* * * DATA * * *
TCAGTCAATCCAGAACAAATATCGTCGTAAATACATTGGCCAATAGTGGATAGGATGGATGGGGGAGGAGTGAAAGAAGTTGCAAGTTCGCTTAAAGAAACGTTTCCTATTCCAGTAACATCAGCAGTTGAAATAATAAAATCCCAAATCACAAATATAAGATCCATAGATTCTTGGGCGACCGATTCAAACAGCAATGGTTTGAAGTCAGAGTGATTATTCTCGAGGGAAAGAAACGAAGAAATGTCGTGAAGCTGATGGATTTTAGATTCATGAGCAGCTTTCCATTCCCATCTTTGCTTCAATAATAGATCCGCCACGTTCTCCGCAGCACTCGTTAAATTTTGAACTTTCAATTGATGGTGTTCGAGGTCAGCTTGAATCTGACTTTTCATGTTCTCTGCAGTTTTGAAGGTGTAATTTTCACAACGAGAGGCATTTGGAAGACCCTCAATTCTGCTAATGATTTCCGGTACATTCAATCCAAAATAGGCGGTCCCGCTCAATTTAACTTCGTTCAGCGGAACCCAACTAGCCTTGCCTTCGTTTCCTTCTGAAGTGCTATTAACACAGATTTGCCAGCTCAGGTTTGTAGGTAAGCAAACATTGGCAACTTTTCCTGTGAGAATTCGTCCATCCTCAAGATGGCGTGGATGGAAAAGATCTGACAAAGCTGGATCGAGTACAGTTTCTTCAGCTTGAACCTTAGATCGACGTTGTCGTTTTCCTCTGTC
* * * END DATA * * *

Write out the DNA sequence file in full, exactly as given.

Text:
TCAGTCAATCCAGAACAAATATCGTCGTAAATACATTGGCCAATAGTGGATAGGATGGATGGGGGAGGAGTGAAAGAAGTTGCAAGTTCGCTTAAAGAAACGTTTCCTATTCCAGTAACATCAGCAGTTGAAATAATAAAATCCCAAATCACAAATATAAGATCCATAGATTCTTGGGCGACCGATTCAAACAGCAATGGTTTGAAGTCAGAGTGATTATTCTCGAGGGAAAGAAACGAAGAAATGTCGTGAAGCTGATGGATTTTAGATTCATGAGCAGCTTTCCATTCCCATCTTTGCTTCAATAATAGATCCGCCACGTTCTCCGCAGCACTCGTTAAATTTTGAACTTTCAATTGATGGTGTTCGAGGTCAGCTTGAATCTGACTTTTCATGTTCTCTGCAGTTTTGAAGGTGTAATTTTCACAACGAGAGGCATTTGGAAGACCCTCAATTCTGCTAATGATTTCCGGTACATTCAATCCAAAATAGGCGGTCCCGCTCAATTTAACTTCGTTCAGCGGAACCCAACTAGCCTTGCCTTCGTTTCCTTCTGAAGTGCTATTAACACAGATTTGCCAGCTCAGGTTTGTAGGTAAGCAAACATTGGCAACTTTTCCTGTGAGAATTCGTCCATCCTCAAGATGGCGTGGATGGAAAAGATCTGACAAAGCTGGATCGAGTACAGTTTCTTCAGCTTGAACCTTAGATCGACGTTGTCGTTTTCCTCTGTC